Using our customer value numbers from above, we can calculate the following report:

Best_final
We calculated revenue by having our CRM capture the Campaign ID in Google Analytics, then created unique phone numbers for every campaign so we could track every sale back to its source. Then we calculated the revenue value of every customer attributed to a PPC campaign.

Suddenly Campaign 4, which looked so bad before, is now our hero! Not only does it have the best ROI, it brings in the most revenue and the most sales — and that’s with the fewest conversions and second-fewest clicks.

Now we know something much more useful than cost per conversion — we know how valuable a conversion is. We know where to focus our marketing efforts to maximize revenue, and where we can make improvements that impact the bottom line.

We could then respond by allocating more budget to Campaigns 4 and 5.

Meanwhile, Campaign 3 gets a lot of traffic and conversions but has a poor ROI, so we can get to work at rewriting ads and landing pages to better qualify those leads.

Those are the kinds of changes that have meaningful results!

3 simple ways to track and measure your PPC ROI

The example above mirrors what we often see in the lead generation space: more expensive leads can often be the most qualified and produce the most revenue. But without breaking down campaign ROI you never know.

So how do you move beyond conversions and start focusing on ROI?

Here are a few simple ways to get started:

  1. Call tracking: As mentioned above, get a call tracking solution that lets you track PPC calls independently and preferably at the keyword level. AdWords has a feature that lets you set it up on your landing pages here. Then make sure you’re reviewing calls to see which incoming leads are converting into sales.
  2. CRM integration for lead generation: A good CRM will integrate with any PPC platform, so you can look at customers and know which campaigns brought them to you. To determine ROI, compare sales data to the metrics in your PPC campaigns to get cost vs expected revenue.

    Getting this set up depends on your specific CRM, but here’s how to get started with Zoho, Infusionsoft, Salesforce, and Hubspot. Unbounce also has built-in hooks for integrating with most CRMs.
  3. Dynamic revenue tracking for ecommerce: The nice thing about ecommerce is that platforms like AdWords allow you to set a conversion value for specific products, so you can compare revenue and learn your ROI right from AdWords. Don’t miss out on this if your site includes a customer checkout process.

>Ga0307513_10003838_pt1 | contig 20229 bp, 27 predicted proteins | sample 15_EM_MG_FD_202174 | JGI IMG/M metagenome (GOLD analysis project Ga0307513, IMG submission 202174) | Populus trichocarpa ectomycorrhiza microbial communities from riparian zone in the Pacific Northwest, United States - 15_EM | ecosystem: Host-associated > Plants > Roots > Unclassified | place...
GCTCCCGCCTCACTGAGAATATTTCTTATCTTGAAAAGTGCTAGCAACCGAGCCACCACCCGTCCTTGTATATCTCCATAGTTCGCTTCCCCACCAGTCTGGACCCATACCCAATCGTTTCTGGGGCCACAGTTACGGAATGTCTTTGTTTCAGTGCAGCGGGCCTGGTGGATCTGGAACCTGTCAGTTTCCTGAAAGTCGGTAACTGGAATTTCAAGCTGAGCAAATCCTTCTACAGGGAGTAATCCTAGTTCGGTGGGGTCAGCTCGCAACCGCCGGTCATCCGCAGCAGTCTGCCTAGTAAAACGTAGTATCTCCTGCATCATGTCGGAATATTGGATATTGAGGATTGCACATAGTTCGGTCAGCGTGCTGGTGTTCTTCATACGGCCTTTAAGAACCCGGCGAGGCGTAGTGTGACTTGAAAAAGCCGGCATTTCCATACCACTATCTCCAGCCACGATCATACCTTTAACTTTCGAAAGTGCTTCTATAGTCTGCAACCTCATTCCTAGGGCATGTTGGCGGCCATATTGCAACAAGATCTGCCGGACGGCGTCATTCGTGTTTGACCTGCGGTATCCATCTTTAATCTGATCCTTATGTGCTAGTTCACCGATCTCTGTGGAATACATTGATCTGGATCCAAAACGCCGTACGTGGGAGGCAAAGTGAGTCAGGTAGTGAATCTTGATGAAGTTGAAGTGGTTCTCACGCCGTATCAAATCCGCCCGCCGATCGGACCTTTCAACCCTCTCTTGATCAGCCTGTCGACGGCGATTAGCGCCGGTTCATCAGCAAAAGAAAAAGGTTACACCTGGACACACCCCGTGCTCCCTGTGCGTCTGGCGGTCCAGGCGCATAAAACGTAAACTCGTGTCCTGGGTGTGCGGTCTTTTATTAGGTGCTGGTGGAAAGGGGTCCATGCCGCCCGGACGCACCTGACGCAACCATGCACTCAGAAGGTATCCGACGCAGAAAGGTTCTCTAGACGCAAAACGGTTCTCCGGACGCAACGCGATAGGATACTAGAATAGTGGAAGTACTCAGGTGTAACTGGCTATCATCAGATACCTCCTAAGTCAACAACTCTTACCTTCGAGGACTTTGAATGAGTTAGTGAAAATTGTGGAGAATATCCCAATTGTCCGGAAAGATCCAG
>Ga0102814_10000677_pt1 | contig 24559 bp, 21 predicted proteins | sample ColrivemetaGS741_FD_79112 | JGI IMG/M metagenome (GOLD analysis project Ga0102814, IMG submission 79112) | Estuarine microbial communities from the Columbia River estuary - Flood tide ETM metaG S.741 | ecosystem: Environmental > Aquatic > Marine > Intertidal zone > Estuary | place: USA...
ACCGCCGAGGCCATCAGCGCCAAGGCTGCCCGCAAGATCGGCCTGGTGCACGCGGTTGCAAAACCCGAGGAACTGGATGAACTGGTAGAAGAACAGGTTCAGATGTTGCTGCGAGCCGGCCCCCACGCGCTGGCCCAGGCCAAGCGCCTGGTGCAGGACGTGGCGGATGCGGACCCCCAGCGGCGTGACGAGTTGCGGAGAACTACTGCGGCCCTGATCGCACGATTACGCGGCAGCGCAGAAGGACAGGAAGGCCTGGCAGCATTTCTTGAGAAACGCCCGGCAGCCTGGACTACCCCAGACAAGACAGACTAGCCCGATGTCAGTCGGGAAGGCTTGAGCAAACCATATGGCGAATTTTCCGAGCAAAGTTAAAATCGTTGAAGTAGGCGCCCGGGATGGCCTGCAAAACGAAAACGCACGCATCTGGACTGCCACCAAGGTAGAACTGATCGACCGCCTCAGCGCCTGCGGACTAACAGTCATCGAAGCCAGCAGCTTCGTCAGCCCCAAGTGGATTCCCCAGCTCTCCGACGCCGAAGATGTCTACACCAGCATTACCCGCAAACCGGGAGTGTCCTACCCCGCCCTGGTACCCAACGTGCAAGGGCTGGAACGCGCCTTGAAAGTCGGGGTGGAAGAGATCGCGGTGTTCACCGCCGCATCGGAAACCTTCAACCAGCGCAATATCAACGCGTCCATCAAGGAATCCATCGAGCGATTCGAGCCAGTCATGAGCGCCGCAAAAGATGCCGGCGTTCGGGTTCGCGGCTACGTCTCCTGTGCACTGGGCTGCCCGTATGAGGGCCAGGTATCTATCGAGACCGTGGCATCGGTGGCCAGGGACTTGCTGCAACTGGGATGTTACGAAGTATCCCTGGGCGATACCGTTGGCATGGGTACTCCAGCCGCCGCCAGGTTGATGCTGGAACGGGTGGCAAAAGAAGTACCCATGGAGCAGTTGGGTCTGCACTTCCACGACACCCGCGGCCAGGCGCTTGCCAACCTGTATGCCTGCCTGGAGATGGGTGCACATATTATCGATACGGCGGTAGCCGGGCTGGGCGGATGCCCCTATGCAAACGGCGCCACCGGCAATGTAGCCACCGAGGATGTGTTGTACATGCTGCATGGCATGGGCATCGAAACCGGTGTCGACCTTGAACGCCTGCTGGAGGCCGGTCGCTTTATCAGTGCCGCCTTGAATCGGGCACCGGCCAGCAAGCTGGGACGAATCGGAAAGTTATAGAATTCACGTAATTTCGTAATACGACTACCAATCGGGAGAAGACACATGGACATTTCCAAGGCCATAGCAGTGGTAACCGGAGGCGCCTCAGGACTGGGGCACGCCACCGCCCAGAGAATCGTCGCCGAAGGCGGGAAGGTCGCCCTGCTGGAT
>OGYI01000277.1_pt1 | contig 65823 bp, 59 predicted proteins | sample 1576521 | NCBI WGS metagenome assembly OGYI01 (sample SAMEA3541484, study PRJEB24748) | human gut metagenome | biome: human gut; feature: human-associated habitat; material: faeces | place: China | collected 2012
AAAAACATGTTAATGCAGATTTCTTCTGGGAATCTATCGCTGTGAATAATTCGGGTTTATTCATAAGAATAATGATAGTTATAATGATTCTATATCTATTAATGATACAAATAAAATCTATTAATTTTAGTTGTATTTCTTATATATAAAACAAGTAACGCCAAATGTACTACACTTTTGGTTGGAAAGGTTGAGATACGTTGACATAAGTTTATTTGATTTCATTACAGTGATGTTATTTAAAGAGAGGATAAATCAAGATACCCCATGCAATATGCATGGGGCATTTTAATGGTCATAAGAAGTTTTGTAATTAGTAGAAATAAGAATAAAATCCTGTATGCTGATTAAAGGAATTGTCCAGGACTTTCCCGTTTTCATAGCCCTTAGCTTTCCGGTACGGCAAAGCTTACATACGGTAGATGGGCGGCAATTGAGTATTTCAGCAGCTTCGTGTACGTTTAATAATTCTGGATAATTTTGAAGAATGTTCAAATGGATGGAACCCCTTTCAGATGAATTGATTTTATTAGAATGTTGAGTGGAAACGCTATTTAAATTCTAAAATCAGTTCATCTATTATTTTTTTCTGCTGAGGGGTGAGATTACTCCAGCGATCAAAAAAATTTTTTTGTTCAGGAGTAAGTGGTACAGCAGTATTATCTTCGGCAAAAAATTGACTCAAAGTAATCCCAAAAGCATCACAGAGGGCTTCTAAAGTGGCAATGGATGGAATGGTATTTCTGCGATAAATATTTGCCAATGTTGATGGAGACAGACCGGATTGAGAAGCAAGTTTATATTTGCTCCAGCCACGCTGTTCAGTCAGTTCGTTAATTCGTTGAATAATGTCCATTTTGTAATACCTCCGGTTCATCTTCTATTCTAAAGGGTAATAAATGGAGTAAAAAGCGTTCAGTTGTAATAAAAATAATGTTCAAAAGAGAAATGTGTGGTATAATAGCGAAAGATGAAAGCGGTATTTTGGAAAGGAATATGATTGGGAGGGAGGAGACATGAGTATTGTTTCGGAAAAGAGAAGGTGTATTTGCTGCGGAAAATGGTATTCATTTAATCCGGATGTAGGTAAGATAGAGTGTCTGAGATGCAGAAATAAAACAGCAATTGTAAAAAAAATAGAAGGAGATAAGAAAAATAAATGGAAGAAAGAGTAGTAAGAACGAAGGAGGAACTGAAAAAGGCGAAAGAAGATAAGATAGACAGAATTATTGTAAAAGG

Every metric matters

PPC marketing leaders know that all the metrics we’ve discussed are valuable – they work to improve the three categories over time, while focusing most of their efforts on ROI to move their profitability in the right direction.

Traffic data like impressions, clicks and cost per click tell you how much search demand there is for your service and how many people are responding to your ads.

Better metrics like conversion data tell you how effective your ads and landing pages are at generating leads, as well as how much your leads cost.

But nothing tops actual ROI data: how much conversions are worth to your company’s bottom line. As we’ve seen, that kinda of data lets you focus on making changes where you can make the biggest difference!

At the end of the day, the key is to look at the right metrics for the right situations and use that data to make the most meaningful changes to your campaigns.


About Jacob Baadsgaard
Jacob Baadsgaard is the Founder & CEO of Disruptive Advertising, a Utah-based PPC agency that uses PPC, CRO and ROI-focused analytics to grow businesses. When Jacob's not working, you'll find him hanging out with his beautiful wife and three daughters or on the river fly fishing. Connect with him on Twitter or LinkedIn.
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  • Couldn’t agree more! So many small businesses open up an Adwords Express account and never get around to setting up converstion tracking, which is basically treating digital marketing the same way as old-fashioned outbound marketing — just as a cost of doing business rather than an ROI-focused effort. In my experience I’d say closer to 75% of Adwords accounts don’t have conversion tracking enabled.

    Some of the best experiences I’ve had in my agency career is teaching a client the difference between a conversion-focus and an ROI-focus in their Adwords marketing.

    The other MAJOR opportunity for improvement I see most frequently neglected is A/B testing landing pages. With tools like Optimizely there’s really no excuse not to A/B test and simple split testing puts your client ahead of 80% of their competitors.

    • You are spot on George, A/B testing can often provide the biggest lift. The only issue I have with A/B testing is that too often it is based on lift to conversion rate and not lift to the bottom line. Glad to see others thinking along the same lines :)

  • Lyle Christensen

    YES!!!!!!

    I’ve been pushing for this for the longest time at work. What good are the metrics if you can’t even quantify the dollars they bring in? You gotta put the money where the mouth is.

  • I just went over this with a business that I had conducted an AdWords audit. They had invested so much time in building up their quality score and CTR and every recommendation I gave them, they said, “We can do that.” Ironically, they thought their campaign was solid, but they still had not set up the most elementary ecommerce tracking to track their online sales. It is not hard to set up that piece, and gain transparency into the sales generated from paid, referral trafffic or organic search.